I have a certain fondness for Gutslit’s 2013 debut album Skewered in the Sewer. This was an extremely enjoyable release that took brutal death metal and injected a Gorerotted-style sense of playful groove and belligerence into it, resulting in a very memorable and effective album that also made it high into my best of 2013 list.
2013 seems like a long time ago now, but finally the wait for new material is over, as the band now offer up 29 minutes of fresh meat for us to get our bloody claws into.
The first thing that strikes me is the fact that the band have a new singer, who also happens to be the vocalist of the extremely delectable Godless. Well, if you’re going to change singers you could do a lot worse, as he’s more than proved himself able with Godless’ debut EP and his performance on Amputheatre is just as impressive.
It also strikes me that Gutslit’s album art has taken a step up in the world, speaking of a more mature sense of gory carnage than that of their debut album, and once you start listening to the music it’s clear that a similar step up has happened in every other department of the band too.
With Amputheatre Gutslit have ascended into the upper echelons of the death metal world. This is as professional and murderous a brutal death metal release as you could hope for. Taking the base of the style that they previously showcased on their debut album, Amputheatre develops this into streamlined, grind-infused brutality played with catchy carnage and memorable menace.
The songs are well-written and miss no opportunity to crush the listener with barbarous riffs and pounding drums. The sense of playfulness that was on their debut album has largely been replaced with a more serious sense of lethality, and although I thought I might miss it I do not; the new Gutslit is a professional murder machine, full of serrated blades, blood-covered clubs, and monstrous presence.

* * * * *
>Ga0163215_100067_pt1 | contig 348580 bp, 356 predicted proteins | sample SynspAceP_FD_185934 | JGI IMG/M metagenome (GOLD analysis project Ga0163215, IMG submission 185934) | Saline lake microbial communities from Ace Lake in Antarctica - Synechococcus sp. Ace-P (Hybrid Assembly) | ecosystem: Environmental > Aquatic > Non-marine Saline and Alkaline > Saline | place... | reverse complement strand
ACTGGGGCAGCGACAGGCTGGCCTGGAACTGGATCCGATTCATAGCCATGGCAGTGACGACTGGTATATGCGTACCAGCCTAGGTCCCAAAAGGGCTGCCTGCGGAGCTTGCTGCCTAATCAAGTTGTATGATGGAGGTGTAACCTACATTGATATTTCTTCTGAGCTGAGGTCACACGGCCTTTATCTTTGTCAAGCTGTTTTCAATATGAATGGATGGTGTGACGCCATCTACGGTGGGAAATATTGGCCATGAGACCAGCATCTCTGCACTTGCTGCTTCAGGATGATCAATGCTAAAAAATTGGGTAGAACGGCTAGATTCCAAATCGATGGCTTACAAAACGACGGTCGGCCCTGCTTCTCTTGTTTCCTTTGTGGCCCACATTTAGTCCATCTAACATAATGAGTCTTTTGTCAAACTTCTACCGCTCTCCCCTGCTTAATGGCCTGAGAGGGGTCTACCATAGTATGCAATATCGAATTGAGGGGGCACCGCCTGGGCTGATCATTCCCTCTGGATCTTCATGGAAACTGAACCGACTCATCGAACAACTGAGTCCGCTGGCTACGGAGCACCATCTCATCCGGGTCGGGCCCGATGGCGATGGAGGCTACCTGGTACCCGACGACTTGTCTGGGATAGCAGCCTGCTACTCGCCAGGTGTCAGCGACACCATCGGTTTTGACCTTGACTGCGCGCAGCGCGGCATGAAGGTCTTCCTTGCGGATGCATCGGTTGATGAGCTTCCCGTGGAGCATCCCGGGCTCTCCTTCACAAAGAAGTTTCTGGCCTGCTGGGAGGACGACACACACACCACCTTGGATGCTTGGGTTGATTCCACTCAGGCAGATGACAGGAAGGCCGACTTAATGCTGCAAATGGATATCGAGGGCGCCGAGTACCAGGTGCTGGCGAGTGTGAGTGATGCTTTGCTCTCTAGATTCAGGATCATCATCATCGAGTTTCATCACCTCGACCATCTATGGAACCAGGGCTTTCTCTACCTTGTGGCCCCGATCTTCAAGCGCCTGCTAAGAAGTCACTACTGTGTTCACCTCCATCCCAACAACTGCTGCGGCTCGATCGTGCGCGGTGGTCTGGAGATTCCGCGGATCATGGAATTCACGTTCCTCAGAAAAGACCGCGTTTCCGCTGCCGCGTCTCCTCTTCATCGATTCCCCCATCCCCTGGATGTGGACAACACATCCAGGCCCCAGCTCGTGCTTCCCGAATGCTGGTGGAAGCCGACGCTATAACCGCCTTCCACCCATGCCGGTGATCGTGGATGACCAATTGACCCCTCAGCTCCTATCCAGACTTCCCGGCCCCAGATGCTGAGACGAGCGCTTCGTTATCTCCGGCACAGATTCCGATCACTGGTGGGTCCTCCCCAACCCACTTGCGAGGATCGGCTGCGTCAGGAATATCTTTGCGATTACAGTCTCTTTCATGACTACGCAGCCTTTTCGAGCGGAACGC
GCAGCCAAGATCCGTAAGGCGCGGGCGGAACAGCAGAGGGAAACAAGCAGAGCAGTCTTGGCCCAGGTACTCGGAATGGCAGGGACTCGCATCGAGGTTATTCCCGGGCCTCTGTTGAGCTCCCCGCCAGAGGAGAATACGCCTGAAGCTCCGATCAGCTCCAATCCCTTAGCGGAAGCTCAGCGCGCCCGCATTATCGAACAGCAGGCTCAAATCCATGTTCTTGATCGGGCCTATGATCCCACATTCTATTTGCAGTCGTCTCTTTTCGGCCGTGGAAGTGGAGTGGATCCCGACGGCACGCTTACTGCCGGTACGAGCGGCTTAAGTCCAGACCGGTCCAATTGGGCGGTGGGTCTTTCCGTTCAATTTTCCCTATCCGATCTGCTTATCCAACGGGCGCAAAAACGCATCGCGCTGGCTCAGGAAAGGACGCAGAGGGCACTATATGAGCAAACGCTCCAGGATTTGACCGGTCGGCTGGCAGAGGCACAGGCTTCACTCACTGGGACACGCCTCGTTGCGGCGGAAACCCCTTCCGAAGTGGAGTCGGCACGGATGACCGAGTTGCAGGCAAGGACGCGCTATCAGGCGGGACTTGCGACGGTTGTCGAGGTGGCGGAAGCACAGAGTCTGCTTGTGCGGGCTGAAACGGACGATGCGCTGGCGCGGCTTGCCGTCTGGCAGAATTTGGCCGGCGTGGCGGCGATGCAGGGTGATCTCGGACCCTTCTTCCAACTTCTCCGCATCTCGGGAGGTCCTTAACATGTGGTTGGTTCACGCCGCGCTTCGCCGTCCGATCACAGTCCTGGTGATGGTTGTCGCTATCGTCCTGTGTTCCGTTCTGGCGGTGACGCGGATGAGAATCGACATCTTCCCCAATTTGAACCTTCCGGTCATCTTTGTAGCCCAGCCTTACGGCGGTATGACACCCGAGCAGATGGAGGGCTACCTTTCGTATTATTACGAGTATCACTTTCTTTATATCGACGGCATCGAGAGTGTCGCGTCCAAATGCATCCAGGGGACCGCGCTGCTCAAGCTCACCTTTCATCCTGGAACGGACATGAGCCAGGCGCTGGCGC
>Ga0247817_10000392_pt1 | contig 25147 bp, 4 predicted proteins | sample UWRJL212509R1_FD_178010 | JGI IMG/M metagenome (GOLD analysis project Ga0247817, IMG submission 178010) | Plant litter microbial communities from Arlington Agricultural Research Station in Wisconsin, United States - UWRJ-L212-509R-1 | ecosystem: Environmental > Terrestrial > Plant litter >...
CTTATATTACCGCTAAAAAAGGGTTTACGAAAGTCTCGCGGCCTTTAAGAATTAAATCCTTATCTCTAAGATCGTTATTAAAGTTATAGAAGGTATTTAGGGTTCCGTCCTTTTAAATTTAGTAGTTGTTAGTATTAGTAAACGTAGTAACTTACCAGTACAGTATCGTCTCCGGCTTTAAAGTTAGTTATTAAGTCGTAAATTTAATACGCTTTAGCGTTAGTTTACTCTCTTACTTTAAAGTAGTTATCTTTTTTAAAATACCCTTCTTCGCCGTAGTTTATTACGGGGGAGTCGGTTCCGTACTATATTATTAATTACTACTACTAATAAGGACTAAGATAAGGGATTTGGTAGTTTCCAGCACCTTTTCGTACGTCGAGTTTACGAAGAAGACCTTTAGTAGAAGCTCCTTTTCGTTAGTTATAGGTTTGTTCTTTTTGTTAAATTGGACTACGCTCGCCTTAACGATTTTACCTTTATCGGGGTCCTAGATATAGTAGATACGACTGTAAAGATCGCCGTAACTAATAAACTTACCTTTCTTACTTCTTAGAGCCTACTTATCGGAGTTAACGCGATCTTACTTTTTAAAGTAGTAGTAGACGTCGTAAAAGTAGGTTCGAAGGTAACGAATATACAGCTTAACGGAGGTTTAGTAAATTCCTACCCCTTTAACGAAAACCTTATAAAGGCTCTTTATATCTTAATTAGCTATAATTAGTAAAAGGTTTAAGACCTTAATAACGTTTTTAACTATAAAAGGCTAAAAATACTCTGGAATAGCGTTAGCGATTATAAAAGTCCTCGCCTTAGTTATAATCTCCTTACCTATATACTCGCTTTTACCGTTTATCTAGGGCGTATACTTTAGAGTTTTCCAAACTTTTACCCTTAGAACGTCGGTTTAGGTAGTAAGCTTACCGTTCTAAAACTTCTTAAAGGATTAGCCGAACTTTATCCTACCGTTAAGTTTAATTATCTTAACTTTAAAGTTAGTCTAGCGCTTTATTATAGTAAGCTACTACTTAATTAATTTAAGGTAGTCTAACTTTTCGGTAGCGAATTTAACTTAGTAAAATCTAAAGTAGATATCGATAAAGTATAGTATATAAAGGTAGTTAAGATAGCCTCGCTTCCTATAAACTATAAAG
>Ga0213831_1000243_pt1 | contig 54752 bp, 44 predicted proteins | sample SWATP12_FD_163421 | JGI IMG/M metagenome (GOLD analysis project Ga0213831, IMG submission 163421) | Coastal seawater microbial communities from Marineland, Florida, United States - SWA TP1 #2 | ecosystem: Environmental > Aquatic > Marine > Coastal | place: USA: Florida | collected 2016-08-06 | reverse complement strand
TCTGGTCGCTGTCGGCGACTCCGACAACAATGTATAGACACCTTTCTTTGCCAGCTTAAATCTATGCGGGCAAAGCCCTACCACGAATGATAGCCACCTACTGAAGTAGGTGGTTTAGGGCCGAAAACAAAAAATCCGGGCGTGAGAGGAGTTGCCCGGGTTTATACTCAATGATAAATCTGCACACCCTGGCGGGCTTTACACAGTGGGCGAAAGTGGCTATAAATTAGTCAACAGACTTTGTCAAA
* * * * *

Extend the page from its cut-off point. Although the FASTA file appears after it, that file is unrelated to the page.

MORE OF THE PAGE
Not content with being a band that merely blasts their listeners into oblivion, Gutslit have a collective ear for a good riff and know how to bludgeon on many different levels. With good structuring and dynamics, this is death metal that kills with a variety of tools, from straightforward blasting, to crushing grooves, to punishing riffs, to grim atmospheres. This is not a one-dimensional slab of death metal at all, and Gutslit are to be commended for their songwriting, along with many other things actually.
A faultless, pristine production rounds things off, and there’s no part of Amputheatre that has disappointed. This has been worth the wait.
Well, as much as I enjoyed Skewered in the Sewer, Amputheatre wipes the floor with it, as it does with a surprisingly huge amount of their peers’ albums too. This is premier-league stuff, and if I was a high-profile label I’d be knocking on Gutslit’s gore-covered door loudly and firmly.